How to reconcile health law and economic law with human rights? : administration of justice in tobacco control disputes
Title: How to reconcile health law and economic law with human rights? : administration of justice in tobacco control disputes
Author: PETERSMANN, Ernst-Ulrich
Citation: Asian journal of WTO and international health law and policy, 2015, Vol. 10, No. 1 pp. 27-78
Tobacco companies and tobacco exporting WTO members have initiated an increasing number of disputes in national, regional and worldwide jurisdictions and investor-state arbitrations challenging the legal consistency of tobacco control measures - such as Australia’s "Tobacco Plain Packaging" legislation and regulations - with international trade, investment and intellectual property law. The defendant countries and non-governmental organizations tend to justify tobacco-control measures by invoking public health provisions in international economic law (IEL), domestic constitutional laws, public health legislation, human rights law and the World Health Organization (WHO) Framework Convention on Tobacco Control (FCTC) ratified by 177 UN member states. This article begins by asking how the fragmented systems of multilevel health, economic and human rights law and governance should be interpreted and coordinated in order to promote their mutual legal coherence. It then explores how multilevel courts should "administer justice" in tobacco control disputes with due regard to their diverse national and international jurisdictions, applicable laws and methods of legal interpretation. The article concludes that multilevel judicial administration of justice in tobacco control disputes requires judicial cooperation in applying "constitutional methodologies" (e.g. regarding "balancing" of competing rights, proportionality of restrictions, reasonable judicial justifications promoting "public reason"), mutually "consistent interpretations" (e.g. based on the "integration principle" limiting legal "fragmentation") and "judicial comity" (e.g. regarding rule of law, respecting "margins of appreciation", protecting "access to justice") so as to avoid incoherent judgments. The main lesson from more than 2500 years of legal and political experiences - e.g. since the ancient Constitution of Athens (500 BC) - with collective protection of "public goods" (res publica) demanded by citizens remains the need for limiting abuses of power through multilevel "republican constitutionalism" providing for legal, judicial and democratic accountability mechanisms.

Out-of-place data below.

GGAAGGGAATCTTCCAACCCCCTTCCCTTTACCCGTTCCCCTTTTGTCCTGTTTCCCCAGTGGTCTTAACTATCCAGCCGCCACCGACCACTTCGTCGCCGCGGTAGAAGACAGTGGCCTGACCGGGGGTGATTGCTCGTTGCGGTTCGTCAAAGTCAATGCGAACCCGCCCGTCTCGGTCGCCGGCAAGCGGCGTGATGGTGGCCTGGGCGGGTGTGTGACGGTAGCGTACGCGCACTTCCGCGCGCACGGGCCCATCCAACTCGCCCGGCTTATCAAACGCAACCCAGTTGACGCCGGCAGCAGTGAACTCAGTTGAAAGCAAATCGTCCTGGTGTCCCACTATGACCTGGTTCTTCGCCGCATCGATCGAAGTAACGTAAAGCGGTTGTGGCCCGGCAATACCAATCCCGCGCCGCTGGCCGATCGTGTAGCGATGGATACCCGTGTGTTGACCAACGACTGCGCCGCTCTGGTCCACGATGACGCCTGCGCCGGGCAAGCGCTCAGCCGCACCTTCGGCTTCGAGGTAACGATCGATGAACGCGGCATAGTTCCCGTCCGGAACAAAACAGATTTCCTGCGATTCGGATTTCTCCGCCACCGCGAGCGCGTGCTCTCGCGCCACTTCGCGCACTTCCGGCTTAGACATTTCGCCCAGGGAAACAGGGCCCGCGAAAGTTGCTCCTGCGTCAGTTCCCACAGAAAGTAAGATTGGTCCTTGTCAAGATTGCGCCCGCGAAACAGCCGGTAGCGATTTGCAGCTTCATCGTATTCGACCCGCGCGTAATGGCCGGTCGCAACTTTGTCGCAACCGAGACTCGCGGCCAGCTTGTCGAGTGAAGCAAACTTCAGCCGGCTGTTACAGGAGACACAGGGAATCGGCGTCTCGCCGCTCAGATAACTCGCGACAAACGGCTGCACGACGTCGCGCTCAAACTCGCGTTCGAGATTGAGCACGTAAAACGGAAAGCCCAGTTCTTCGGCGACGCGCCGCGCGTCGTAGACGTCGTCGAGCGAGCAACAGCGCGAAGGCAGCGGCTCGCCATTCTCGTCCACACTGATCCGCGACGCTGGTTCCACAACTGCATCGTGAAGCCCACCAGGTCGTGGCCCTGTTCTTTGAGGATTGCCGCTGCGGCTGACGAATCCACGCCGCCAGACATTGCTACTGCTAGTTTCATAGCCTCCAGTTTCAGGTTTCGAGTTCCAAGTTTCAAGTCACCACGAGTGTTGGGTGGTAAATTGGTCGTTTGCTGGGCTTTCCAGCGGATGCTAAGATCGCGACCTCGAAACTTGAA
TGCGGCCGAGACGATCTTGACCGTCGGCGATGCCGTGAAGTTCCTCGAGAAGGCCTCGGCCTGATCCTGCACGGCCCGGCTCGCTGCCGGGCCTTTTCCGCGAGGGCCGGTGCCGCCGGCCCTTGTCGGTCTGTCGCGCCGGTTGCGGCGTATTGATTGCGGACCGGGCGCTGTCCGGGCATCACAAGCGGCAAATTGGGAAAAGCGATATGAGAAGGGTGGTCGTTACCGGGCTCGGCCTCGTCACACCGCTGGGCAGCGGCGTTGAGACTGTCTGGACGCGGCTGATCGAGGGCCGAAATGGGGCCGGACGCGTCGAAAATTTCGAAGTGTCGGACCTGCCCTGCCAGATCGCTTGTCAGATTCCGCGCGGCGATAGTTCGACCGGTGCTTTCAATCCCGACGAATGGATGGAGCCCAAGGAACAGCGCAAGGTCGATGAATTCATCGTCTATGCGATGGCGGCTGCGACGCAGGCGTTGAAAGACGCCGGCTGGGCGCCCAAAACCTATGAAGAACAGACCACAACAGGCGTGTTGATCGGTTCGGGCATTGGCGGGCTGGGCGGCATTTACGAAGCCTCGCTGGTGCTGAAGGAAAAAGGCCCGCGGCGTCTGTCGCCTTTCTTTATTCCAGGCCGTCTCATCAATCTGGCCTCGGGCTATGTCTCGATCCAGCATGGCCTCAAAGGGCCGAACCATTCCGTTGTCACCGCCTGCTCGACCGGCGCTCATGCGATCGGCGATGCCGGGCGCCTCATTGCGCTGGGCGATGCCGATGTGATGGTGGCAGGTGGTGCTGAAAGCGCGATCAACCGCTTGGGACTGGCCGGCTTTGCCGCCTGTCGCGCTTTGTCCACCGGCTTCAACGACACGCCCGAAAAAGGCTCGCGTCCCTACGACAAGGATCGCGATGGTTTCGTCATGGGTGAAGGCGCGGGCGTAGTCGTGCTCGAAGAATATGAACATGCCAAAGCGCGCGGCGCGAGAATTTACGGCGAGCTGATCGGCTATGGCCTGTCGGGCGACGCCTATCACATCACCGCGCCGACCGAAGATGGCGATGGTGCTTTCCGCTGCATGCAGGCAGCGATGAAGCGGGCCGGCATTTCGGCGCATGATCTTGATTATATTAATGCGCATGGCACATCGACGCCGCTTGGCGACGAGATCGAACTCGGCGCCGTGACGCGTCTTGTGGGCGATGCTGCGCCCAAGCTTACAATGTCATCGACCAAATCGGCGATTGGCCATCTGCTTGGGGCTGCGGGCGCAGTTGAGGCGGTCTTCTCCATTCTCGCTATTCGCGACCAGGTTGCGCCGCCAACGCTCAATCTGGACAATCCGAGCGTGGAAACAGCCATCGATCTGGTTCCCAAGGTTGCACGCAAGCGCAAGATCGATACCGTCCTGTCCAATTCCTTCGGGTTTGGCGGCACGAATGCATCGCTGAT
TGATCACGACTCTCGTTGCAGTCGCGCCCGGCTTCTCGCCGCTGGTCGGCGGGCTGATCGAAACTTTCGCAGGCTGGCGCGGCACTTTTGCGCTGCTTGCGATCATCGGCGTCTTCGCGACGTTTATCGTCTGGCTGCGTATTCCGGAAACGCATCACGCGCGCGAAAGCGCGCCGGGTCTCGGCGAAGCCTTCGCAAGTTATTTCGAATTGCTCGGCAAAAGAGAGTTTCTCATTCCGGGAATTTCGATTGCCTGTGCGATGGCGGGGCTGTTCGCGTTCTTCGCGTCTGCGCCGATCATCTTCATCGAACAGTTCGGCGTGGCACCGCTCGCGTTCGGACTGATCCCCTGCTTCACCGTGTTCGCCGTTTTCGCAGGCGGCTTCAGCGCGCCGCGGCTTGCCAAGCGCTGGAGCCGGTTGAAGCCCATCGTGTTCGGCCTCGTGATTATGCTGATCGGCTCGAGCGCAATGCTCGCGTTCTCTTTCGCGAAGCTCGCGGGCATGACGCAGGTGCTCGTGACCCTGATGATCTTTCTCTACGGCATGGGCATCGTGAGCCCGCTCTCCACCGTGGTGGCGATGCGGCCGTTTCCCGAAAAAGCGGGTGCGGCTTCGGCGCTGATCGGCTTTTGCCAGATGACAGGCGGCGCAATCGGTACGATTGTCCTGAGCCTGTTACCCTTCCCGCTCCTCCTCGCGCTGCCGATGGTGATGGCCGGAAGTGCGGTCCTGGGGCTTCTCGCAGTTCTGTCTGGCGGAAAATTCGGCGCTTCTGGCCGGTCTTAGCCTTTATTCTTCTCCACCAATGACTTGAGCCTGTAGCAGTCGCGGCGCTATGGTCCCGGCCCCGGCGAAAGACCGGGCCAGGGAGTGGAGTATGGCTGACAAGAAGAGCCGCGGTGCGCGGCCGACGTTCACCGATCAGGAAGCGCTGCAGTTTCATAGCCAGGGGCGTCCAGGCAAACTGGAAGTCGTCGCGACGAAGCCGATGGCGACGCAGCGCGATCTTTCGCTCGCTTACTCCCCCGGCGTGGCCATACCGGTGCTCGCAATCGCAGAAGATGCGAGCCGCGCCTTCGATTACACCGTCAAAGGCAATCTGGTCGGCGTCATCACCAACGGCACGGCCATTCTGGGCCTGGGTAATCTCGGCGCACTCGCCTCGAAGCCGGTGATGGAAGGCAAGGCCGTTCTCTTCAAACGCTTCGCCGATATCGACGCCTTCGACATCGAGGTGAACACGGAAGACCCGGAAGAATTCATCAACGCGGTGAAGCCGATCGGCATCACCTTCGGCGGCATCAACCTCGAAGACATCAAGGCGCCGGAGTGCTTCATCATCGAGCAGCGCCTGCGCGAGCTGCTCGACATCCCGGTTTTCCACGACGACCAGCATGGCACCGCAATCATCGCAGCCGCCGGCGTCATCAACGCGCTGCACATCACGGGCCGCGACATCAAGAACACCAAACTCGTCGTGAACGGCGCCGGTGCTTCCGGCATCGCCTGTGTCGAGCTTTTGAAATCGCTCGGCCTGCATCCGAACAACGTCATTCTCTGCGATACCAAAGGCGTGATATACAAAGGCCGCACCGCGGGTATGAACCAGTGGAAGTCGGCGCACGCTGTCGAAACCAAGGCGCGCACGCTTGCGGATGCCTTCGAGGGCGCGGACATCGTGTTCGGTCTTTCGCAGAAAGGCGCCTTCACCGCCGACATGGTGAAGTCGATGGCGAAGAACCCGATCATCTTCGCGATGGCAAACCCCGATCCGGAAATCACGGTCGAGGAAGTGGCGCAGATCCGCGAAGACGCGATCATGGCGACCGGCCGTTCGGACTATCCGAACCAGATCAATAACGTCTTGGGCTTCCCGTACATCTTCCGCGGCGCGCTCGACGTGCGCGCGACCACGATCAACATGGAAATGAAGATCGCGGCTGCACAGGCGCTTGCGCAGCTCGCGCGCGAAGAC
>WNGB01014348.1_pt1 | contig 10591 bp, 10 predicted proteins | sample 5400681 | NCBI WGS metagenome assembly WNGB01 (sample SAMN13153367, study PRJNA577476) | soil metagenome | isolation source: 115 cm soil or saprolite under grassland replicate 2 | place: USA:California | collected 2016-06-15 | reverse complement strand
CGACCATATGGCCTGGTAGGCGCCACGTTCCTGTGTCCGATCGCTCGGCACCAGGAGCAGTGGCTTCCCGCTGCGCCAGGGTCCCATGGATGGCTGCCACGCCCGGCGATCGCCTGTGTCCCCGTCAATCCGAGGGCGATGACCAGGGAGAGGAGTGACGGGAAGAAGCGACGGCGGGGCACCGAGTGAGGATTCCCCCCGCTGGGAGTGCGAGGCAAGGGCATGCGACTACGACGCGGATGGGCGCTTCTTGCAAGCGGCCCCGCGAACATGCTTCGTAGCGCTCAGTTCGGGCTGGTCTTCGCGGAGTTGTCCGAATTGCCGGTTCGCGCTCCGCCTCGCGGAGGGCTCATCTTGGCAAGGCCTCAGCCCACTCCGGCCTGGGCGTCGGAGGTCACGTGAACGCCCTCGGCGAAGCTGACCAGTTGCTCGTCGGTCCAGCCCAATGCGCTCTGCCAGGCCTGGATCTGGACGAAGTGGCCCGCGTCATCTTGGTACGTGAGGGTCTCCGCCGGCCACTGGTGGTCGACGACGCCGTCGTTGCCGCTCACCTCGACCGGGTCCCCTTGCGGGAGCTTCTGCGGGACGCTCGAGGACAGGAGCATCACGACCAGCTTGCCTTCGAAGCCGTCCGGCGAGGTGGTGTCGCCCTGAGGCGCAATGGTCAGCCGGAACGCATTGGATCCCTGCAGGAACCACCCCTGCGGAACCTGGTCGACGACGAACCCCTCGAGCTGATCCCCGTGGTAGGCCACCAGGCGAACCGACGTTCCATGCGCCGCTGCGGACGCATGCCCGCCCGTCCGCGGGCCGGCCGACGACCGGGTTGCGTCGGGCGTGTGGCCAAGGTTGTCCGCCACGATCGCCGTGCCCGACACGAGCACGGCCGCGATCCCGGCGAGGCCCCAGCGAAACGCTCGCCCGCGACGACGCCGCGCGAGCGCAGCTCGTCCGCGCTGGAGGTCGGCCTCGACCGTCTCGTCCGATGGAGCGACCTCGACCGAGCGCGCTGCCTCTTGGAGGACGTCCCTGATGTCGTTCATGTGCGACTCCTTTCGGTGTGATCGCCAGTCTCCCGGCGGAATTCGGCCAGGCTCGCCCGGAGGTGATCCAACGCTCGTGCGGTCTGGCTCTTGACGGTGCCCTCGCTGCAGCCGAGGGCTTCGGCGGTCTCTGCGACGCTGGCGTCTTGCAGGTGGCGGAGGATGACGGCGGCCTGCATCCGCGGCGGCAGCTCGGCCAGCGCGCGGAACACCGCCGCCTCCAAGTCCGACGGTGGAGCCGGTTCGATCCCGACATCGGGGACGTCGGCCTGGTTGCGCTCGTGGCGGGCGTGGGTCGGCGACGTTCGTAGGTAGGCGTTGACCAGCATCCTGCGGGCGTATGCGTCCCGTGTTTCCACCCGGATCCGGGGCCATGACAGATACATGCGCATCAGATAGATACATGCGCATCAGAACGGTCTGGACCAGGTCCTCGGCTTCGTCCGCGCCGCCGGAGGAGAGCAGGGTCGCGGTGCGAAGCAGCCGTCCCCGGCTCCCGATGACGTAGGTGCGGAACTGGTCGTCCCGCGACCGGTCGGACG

Initial version: http://hdl.handle.net/1814/34700
Version: Published version of EUI LAW WP 2015/01
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